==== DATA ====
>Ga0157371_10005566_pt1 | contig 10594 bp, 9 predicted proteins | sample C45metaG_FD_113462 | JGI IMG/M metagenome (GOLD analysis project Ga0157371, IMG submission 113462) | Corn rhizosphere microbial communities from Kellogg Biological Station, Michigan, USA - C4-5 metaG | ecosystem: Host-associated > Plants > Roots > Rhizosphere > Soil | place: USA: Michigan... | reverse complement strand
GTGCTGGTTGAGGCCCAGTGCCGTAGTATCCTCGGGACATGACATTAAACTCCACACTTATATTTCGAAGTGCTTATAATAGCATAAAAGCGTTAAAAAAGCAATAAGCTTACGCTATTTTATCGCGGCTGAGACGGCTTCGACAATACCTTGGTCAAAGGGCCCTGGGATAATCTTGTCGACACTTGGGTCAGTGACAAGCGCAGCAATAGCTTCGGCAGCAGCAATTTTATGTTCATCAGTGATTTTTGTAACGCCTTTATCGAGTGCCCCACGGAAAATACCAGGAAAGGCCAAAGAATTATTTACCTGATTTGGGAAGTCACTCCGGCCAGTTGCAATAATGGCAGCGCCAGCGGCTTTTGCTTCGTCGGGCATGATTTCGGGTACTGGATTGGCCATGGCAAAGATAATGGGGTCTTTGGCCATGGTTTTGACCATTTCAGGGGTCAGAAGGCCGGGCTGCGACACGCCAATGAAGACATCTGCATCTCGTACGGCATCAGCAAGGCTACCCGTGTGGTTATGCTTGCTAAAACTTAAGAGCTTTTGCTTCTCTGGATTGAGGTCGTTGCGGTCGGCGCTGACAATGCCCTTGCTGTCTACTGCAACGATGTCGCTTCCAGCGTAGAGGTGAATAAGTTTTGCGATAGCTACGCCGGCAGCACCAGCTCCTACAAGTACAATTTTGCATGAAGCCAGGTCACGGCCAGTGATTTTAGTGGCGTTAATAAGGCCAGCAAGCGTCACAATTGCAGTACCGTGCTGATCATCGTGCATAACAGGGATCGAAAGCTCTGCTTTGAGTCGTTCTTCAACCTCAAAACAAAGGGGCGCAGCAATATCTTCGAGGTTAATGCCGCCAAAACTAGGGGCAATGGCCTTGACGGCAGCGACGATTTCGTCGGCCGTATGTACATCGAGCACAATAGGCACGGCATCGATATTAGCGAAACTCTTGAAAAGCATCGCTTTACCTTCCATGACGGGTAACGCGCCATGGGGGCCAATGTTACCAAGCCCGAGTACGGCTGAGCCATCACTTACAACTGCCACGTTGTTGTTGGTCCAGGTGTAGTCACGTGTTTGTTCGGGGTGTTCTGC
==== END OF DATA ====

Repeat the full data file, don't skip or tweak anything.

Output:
>Ga0157371_10005566_pt1 | contig 10594 bp, 9 predicted proteins | sample C45metaG_FD_113462 | JGI IMG/M metagenome (GOLD analysis project Ga0157371, IMG submission 113462) | Corn rhizosphere microbial communities from Kellogg Biological Station, Michigan, USA - C4-5 metaG | ecosystem: Host-associated > Plants > Roots > Rhizosphere > Soil | place: USA: Michigan... | reverse complement strand
GTGCTGGTTGAGGCCCAGTGCCGTAGTATCCTCGGGACATGACATTAAACTCCACACTTATATTTCGAAGTGCTTATAATAGCATAAAAGCGTTAAAAAAGCAATAAGCTTACGCTATTTTATCGCGGCTGAGACGGCTTCGACAATACCTTGGTCAAAGGGCCCTGGGATAATCTTGTCGACACTTGGGTCAGTGACAAGCGCAGCAATAGCTTCGGCAGCAGCAATTTTATGTTCATCAGTGATTTTTGTAACGCCTTTATCGAGTGCCCCACGGAAAATACCAGGAAAGGCCAAAGAATTATTTACCTGATTTGGGAAGTCACTCCGGCCAGTTGCAATAATGGCAGCGCCAGCGGCTTTTGCTTCGTCGGGCATGATTTCGGGTACTGGATTGGCCATGGCAAAGATAATGGGGTCTTTGGCCATGGTTTTGACCATTTCAGGGGTCAGAAGGCCGGGCTGCGACACGCCAATGAAGACATCTGCATCTCGTACGGCATCAGCAAGGCTACCCGTGTGGTTATGCTTGCTAAAACTTAAGAGCTTTTGCTTCTCTGGATTGAGGTCGTTGCGGTCGGCGCTGACAATGCCCTTGCTGTCTACTGCAACGATGTCGCTTCCAGCGTAGAGGTGAATAAGTTTTGCGATAGCTACGCCGGCAGCACCAGCTCCTACAAGTACAATTTTGCATGAAGCCAGGTCACGGCCAGTGATTTTAGTGGCGTTAATAAGGCCAGCAAGCGTCACAATTGCAGTACCGTGCTGATCATCGTGCATAACAGGGATCGAAAGCTCTGCTTTGAGTCGTTCTTCAACCTCAAAACAAAGGGGCGCAGCAATATCTTCGAGGTTAATGCCGCCAAAACTAGGGGCAATGGCCTTGACGGCAGCGACGATTTCGTCGGCCGTATGTACATCGAGCACAATAGGCACGGCATCGATATTAGCGAAACTCTTGAAAAGCATCGCTTTACCTTCCATGACGGGTAACGCGCCATGGGGGCCAATGTTACCAAGCCCGAGTACGGCTGAGCCATCACTTACAACTGCCACGTTGTTGTTGGTCCAGGTGTAGTCACGTGTTTGTTCGGGGTGTTCTGC